Filimonov lightens this simple and presumably authentic family history with various embellishments, like stories within stories. In one, Galya accidentally ingests a hallucinogenic fly agaric mushroom and strolls around Moscow’s Neskuchny Garden with the ghost of the brutal secret police chief Lavrentiy Beria; another is the tragicomedy of Galya’s stubborn uncle, who was executed inside the famous Bolshoi Theater. These lyrical diversions, however, do not alter the essence of the book: Recipes for the Creation of the World offers just the latest (and far from the last) personal journey through Russia’s twentieth-century history. Just when the narrative reaches the present day — when the grown-up version of the boy Andryusha emerges in the foreground, and the reader takes heart and waits for the plot to develop — the novel sharply and unexpectedly folds into itself, slipping frustratingly into ghostly psychedelic depths.
Like The Tadpole and the Saints (Andrey Filimonov’s previous book), Recipes for the Creation of the World is written so bewitchingly, in such lively, fresh, and energetic language, that to wave it aside so simply would not be entirely fair. As you read it, you will doubtless find a smile on your face on more than one occasion and discover an urge to read certain passages aloud to your friends and loved ones. Nonetheless, this constant effort on the part of contemporary Russian authors (even writers as gifted and sympathetic as Filimonov) to start every book like a medieval manuscript — beginning at the creation of the world — is becoming truly tedious.
Narine Abgaryan, Living On. Moscow: AST, 2018.
If you follow Narine Abgaryan on Facebook or, more importantly, if you read her previous novel, Three Apples Fell from the Sky, then the world of her new book, Living On, will feel very familiar. Abgaryan’s reader returns to her beloved Armenian bordertown of Berd with its terse, dignified residents, its hidden valleys and mountain peaks, its lean, light-footed cows, and with the best fruits in the world, magical baklava, beauty, and views that stretch into the distance. In Three Apples, this world was veiled in romantic mist, but this time we find a dark, frightening place robbed of its magical shroud. In this serene, comfortable world, war has broken out.
During a shelling, Agnessa dashes out of a basement shelter to find warm stockings for her daughter. The girl runs after her mother but slips in the open doorway; she dies, and Agnessa loses one foot in an explosion. The local gravedigger, Tsatur, falls in love with Agnessa after her injury, and they marry. Of their three children, Agnessa names the youngest after the first-born daughter she lost to war. Tsatur’s mother, Arusyak, helps the couple with their housekeeping. Arusyak’s parents and her nieces (the daughters of her beloved sister, Anichka, who lived on the other side of the border) disappear during a pogrom. Arusyak’s husband, Tsatur’s father, responds to their loss by leaving for the war, never to return. But Anichka survives, and she ends up helping her elderly neighbor, Atanessa, whose only surviving son emerges from the pogroms with a severe disability.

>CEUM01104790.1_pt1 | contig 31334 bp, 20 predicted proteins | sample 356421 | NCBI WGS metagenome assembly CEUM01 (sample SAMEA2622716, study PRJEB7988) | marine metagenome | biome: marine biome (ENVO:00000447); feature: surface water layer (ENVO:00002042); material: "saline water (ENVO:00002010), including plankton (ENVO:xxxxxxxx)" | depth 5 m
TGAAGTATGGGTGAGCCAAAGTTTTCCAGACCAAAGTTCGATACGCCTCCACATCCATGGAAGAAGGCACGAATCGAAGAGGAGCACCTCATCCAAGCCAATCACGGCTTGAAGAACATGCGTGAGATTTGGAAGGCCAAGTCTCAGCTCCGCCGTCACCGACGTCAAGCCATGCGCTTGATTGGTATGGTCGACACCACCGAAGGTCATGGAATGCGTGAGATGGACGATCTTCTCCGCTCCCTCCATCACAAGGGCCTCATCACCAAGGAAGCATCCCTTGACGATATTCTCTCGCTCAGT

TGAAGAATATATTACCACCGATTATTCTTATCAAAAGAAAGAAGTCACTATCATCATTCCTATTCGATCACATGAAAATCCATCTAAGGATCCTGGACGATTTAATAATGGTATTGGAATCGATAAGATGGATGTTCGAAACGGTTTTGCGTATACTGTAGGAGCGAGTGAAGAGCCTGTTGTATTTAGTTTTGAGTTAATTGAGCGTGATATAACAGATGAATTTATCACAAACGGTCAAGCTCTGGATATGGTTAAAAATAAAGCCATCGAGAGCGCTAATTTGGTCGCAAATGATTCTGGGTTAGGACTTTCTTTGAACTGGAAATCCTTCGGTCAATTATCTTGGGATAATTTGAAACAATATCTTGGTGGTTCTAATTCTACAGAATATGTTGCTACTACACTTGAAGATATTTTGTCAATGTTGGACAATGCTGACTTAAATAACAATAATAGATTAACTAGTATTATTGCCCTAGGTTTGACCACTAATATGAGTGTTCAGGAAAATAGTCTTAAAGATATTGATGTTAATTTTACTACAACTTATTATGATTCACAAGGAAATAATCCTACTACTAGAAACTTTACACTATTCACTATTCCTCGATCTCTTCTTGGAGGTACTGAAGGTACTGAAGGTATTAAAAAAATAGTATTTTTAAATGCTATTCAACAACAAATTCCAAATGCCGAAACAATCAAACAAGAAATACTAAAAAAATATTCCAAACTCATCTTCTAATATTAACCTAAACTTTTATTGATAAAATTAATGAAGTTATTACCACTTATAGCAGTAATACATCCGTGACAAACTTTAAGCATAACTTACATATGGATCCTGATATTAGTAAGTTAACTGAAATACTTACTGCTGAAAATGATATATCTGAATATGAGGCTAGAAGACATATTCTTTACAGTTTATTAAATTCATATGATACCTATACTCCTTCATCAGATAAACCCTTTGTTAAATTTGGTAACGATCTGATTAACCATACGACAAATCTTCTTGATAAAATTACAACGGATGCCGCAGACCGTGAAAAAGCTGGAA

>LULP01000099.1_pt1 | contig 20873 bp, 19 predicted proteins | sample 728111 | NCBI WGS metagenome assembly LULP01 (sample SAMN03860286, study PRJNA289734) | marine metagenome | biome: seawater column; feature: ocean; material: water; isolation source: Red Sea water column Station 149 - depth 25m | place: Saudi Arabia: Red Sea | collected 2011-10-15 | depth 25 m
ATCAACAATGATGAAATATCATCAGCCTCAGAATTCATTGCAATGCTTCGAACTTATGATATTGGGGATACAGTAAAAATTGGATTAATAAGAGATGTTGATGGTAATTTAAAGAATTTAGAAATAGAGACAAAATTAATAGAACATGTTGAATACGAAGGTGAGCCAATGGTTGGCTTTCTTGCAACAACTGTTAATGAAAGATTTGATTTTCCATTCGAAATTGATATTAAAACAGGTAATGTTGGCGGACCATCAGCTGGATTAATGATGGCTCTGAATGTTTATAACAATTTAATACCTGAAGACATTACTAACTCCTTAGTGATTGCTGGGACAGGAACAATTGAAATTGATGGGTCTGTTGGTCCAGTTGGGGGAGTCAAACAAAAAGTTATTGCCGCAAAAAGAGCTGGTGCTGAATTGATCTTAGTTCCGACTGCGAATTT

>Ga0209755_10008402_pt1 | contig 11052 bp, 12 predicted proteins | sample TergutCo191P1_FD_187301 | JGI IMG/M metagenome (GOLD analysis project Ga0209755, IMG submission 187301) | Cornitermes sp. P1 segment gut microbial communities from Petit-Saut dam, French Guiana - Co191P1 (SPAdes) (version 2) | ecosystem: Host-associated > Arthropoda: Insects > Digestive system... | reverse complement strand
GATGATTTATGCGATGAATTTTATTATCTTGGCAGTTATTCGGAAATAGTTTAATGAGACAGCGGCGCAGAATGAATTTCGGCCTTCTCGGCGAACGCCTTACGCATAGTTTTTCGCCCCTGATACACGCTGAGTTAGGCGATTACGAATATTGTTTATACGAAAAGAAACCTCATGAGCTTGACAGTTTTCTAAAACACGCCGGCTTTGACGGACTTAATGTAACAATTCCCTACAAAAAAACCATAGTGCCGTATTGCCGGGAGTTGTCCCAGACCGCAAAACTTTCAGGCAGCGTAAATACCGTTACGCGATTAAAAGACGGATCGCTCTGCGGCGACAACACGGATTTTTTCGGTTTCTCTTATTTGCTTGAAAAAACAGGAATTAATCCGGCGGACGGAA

Abgaryan’s book collects an abundance of short stories. They follow one after another, like links in a chain: a secondary character in one story becomes the protagonist of the next, one tragedy brings along another, and so on ad infinitum. But the book’s atrocities and murders and horrors of war tend to rest mercifully behind the framework of the novel, and its focus rests instead on tears, scars, loss, and memory. From this mass of woe, from personal and collective trauma (including that of her own family), Abgaryan weaves a funeral wreath that does not so much recall a place as mourn the dead. This unexpected tone — not that of a war hymn but that of an all-forgiving requiem — generates an astonishing therapeutic effect, as though the Angel of Death has stretched its wings over the land, the deepest injuries find themselves forgiven, knots come untied, and shoots of grass emerge anew on forgotten graves.
Living On is already the second novel written this year about the bloodbath that flooded the imperial outskirts of the Soviet Union following its collapse (the first is Vladimir Medvedev’s powerful Zakhoke, a narrative of the Tajik Civil War). Though two novels do not make a trend, I would like to think that Russian literature has finally set out to reflect on that horrifying and still plainly unmourned historical tragedy.